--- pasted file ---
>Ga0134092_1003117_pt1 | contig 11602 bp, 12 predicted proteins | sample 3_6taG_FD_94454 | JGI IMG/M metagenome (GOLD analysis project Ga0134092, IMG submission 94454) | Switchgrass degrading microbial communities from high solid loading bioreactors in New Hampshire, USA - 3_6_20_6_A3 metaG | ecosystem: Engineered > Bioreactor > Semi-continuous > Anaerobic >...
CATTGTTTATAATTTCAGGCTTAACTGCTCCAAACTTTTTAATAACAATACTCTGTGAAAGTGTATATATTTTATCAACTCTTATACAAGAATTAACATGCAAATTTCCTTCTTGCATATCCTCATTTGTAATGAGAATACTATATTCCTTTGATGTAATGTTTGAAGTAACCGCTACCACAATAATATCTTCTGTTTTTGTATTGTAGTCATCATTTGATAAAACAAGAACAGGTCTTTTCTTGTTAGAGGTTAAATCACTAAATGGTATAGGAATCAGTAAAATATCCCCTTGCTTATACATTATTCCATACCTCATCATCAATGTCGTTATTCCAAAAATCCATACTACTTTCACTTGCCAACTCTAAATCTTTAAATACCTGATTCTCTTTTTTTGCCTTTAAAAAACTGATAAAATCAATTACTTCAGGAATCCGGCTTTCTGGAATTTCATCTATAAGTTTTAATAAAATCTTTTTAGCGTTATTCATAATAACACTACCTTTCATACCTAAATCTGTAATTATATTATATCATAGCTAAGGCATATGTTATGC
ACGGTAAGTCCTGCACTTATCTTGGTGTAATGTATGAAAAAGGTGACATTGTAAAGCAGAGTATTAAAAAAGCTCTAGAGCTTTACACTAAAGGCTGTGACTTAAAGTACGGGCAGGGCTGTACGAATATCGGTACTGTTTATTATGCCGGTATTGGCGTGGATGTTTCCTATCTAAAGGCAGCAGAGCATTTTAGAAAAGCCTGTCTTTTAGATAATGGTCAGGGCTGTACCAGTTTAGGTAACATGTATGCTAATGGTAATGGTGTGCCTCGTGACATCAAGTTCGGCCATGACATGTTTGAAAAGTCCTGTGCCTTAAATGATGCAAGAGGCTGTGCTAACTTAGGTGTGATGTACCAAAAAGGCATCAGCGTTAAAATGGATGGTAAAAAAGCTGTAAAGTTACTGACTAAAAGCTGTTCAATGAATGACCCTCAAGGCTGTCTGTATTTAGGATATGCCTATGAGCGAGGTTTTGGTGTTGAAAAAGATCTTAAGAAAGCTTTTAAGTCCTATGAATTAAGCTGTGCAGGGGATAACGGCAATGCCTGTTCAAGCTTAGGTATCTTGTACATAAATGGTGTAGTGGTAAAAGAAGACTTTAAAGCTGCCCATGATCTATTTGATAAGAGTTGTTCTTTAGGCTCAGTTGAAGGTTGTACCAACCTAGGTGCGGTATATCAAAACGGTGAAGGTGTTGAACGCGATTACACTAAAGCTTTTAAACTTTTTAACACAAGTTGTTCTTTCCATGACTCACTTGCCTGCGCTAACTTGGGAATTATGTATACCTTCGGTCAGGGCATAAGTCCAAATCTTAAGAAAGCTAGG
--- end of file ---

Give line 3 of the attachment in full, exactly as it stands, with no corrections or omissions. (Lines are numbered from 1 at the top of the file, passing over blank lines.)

ACGGTAAGTCCTGCACTTATCTTGGTGTAATGTATGAAAAAGGTGACATTGTAAAGCAGAGTATTAAAAAAGCTCTAGAGCTTTACACTAAAGGCTGTGACTTAAAGTACGGGCAGGGCTGTACGAATATCGGTACTGTTTATTATGCCGGTATTGGCGTGGATGTTTCCTATCTAAAGGCAGCAGAGCATTTTAGAAAAGCCTGTCTTTTAGATAATGGTCAGGGCTGTACCAGTTTAGGTAACATGTATGCTAATGGTAATGGTGTGCCTCGTGACATCAAGTTCGGCCATGACATGTTTGAAAAGTCCTGTGCCTTAAATGATGCAAGAGGCTGTGCTAACTTAGGTGTGATGTACCAAAAAGGCATCAGCGTTAAAATGGATGGTAAAAAAGCTGTAAAGTTACTGACTAAAAGCTGTTCAATGAATGACCCTCAAGGCTGTCTGTATTTAGGATATGCCTATGAGCGAGGTTTTGGTGTTGAAAAAGATCTTAAGAAAGCTTTTAAGTCCTATGAATTAAGCTGTGCAGGGGATAACGGCAATGCCTGTTCAAGCTTAGGTATCTTGTACATAAATGGTGTAGTGGTAAAAGAAGACTTTAAAGCTGCCCATGATCTATTTGATAAGAGTTGTTCTTTAGGCTCAGTTGAAGGTTGTACCAACCTAGGTGCGGTATATCAAAACGGTGAAGGTGTTGAACGCGATTACACTAAAGCTTTTAAACTTTTTAACACAAGTTGTTCTTTCCATGACTCACTTGCCTGCGCTAACTTGGGAATTATGTATACCTTCGGTCAGGGCATAAGTCCAAATCTTAAGAAAGCTAGG